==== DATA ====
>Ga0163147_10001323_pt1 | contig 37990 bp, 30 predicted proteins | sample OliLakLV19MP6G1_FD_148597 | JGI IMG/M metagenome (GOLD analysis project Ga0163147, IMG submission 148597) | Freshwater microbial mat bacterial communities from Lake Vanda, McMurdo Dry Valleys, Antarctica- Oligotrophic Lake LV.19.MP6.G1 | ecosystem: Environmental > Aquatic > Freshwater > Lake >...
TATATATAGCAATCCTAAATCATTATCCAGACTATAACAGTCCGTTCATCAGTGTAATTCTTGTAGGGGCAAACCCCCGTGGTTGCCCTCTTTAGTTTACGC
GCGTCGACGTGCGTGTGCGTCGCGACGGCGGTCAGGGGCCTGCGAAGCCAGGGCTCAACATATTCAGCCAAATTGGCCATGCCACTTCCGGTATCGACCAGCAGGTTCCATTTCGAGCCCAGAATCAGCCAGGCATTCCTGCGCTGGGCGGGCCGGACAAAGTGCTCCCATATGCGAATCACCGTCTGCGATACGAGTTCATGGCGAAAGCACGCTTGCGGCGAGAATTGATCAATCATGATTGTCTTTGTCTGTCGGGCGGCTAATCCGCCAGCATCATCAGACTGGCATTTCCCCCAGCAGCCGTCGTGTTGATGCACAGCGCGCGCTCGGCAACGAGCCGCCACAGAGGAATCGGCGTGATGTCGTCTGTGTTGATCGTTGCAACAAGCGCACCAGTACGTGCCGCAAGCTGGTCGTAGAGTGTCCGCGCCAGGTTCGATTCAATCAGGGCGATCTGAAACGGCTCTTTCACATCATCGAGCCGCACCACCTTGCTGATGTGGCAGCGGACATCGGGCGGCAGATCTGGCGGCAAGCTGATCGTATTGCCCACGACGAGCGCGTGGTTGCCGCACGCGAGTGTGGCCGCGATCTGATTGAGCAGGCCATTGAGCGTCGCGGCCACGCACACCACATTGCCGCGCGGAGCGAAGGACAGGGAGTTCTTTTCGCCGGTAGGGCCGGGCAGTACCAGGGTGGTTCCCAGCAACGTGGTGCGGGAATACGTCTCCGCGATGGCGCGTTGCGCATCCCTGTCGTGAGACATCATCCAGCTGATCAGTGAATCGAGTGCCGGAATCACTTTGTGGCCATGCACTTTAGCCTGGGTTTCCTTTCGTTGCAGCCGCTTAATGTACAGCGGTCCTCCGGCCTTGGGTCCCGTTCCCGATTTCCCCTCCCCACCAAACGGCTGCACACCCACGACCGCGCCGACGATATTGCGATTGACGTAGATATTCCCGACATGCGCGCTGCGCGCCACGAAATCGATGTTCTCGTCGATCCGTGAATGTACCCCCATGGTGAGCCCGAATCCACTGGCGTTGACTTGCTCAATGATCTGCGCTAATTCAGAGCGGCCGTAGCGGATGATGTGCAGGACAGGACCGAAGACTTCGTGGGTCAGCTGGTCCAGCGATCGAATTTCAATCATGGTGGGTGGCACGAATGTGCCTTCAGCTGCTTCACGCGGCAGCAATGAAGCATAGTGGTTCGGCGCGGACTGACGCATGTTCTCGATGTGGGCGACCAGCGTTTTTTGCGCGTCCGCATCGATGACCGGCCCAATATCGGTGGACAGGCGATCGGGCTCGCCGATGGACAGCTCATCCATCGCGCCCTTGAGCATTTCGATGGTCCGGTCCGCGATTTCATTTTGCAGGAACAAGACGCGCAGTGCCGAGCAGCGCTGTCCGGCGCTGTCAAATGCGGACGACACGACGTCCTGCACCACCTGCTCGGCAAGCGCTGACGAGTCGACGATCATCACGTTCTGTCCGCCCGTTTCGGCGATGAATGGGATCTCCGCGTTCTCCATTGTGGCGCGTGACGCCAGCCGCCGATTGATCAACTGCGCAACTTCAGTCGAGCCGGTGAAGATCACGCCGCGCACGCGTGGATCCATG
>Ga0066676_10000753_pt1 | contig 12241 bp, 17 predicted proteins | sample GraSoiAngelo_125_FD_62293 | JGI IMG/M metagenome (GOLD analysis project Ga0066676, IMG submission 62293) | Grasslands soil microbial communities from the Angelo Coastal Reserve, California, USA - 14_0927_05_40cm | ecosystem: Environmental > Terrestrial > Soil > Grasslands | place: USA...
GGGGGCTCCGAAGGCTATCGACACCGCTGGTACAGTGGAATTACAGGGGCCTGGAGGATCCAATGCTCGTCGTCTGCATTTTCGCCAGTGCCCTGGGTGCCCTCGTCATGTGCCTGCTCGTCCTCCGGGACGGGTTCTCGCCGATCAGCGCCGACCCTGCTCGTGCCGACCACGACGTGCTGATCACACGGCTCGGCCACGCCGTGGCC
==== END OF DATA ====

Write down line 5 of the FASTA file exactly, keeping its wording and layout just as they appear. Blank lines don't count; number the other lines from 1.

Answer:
GGGGGCTCCGAAGGCTATCGACACCGCTGGTACAGTGGAATTACAGGGGCCTGGAGGATCCAATGCTCGTCGTCTGCATTTTCGCCAGTGCCCTGGGTGCCCTCGTCATGTGCCTGCTCGTCCTCCGGGACGGGTTCTCGCCGATCAGCGCCGACCCTGCTCGTGCCGACCACGACGTGCTGATCACACGGCTCGGCCACGCCGTGGCC